Friday, May 20, 2011

Dancing in the Dark

(Leon Marr, 1986)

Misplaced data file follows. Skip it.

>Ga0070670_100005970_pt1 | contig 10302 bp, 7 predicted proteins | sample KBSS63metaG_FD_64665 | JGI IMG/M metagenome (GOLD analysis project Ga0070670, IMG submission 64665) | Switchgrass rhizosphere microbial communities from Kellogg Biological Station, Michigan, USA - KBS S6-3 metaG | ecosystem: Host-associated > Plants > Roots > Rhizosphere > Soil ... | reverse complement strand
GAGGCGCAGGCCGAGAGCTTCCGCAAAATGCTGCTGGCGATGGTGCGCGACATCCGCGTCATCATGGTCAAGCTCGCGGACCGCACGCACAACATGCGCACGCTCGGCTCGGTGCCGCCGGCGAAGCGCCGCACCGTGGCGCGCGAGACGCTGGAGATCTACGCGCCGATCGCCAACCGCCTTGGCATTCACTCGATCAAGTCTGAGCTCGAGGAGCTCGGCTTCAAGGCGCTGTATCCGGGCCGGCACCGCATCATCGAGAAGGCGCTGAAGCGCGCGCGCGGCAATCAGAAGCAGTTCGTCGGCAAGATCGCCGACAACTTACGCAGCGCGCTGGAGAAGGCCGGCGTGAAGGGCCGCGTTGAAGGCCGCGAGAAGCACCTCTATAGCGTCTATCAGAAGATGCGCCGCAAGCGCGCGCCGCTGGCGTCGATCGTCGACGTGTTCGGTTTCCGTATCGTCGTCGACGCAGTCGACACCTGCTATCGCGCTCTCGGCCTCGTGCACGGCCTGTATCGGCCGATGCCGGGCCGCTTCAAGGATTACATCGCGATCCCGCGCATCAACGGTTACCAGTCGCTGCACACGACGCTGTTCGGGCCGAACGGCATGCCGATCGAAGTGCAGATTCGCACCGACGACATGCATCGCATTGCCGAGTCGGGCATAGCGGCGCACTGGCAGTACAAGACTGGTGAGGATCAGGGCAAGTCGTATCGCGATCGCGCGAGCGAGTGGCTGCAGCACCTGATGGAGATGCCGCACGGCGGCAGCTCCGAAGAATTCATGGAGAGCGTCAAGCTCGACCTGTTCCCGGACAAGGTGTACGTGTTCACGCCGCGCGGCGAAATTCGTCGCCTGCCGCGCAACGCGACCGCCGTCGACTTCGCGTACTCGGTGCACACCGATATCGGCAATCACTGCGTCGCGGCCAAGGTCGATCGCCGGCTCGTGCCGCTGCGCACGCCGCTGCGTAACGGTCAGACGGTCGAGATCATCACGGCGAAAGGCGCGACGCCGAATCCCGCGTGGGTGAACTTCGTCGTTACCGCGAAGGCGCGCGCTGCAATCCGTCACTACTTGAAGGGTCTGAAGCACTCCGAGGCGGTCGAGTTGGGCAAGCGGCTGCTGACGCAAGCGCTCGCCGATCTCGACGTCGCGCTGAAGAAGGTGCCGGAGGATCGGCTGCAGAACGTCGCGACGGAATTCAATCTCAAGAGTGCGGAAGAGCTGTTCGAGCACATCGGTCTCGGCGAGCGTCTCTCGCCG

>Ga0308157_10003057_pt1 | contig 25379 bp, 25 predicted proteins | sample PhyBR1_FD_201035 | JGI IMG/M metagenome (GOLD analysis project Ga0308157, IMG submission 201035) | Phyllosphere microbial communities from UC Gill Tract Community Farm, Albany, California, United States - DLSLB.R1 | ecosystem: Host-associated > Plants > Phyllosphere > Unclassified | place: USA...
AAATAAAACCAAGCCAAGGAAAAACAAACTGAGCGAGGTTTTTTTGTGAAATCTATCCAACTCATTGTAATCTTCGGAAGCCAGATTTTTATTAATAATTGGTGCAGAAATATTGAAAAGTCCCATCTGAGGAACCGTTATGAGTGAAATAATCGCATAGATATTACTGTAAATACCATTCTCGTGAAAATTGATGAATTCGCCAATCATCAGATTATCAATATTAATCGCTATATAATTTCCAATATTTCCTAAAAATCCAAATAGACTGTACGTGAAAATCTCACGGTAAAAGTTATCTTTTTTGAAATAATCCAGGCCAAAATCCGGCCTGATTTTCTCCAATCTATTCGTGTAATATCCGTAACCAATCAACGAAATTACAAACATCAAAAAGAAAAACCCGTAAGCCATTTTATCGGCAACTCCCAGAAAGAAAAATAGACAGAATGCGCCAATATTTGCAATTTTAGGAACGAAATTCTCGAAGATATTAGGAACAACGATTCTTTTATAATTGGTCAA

The only feature Marr ever made is almost entirely Martha Henry. Glacial, severe, formal, the film adopts a flashback structure to describe an isolated housewife’s sudden and brutal realization that she is living a lie. We shift between Henry in psychiatric prison after murdering her philandering, yet far from monstrous husband, and an earlier Henry in the ‘prison’ of her almost totally solitary domestic routine. Coming from an obviously theatre-reared gang, this movie is impressively cinematic whether it’s playing Citizen Kane games with the dinner table or unspooling an astonishing ten-minute single take husband-and-wife dialogue scene at a 40th birthday dinner. As the husband insistently questions his wife’s happiness, it becomes increasingly obvious that the happiness in question is his own, and the truth value of the exchange is awesome. After it’s done, though, Henry double-underlines this point in voiceover, and for me that moment was a telling betrayal: for all his attention to communication through everyday detail, Marr can’t resist spelling things out for us. However, while it is too generalized and too articulate, most of the wall-to-wall voiceover does capture the feeling of a damaged woman striving to understand and escape the hole she's stuck in. Her quest to find a voice is ultimately tragic because there's no one to talk to, thus leaving the film open to the usual charges of alienated self-indulgence. But while it doesn't match the rigor of its European role models, I found it thoughtful and moving and successful. Marr's bravura minimalism matches Henry's step for step.

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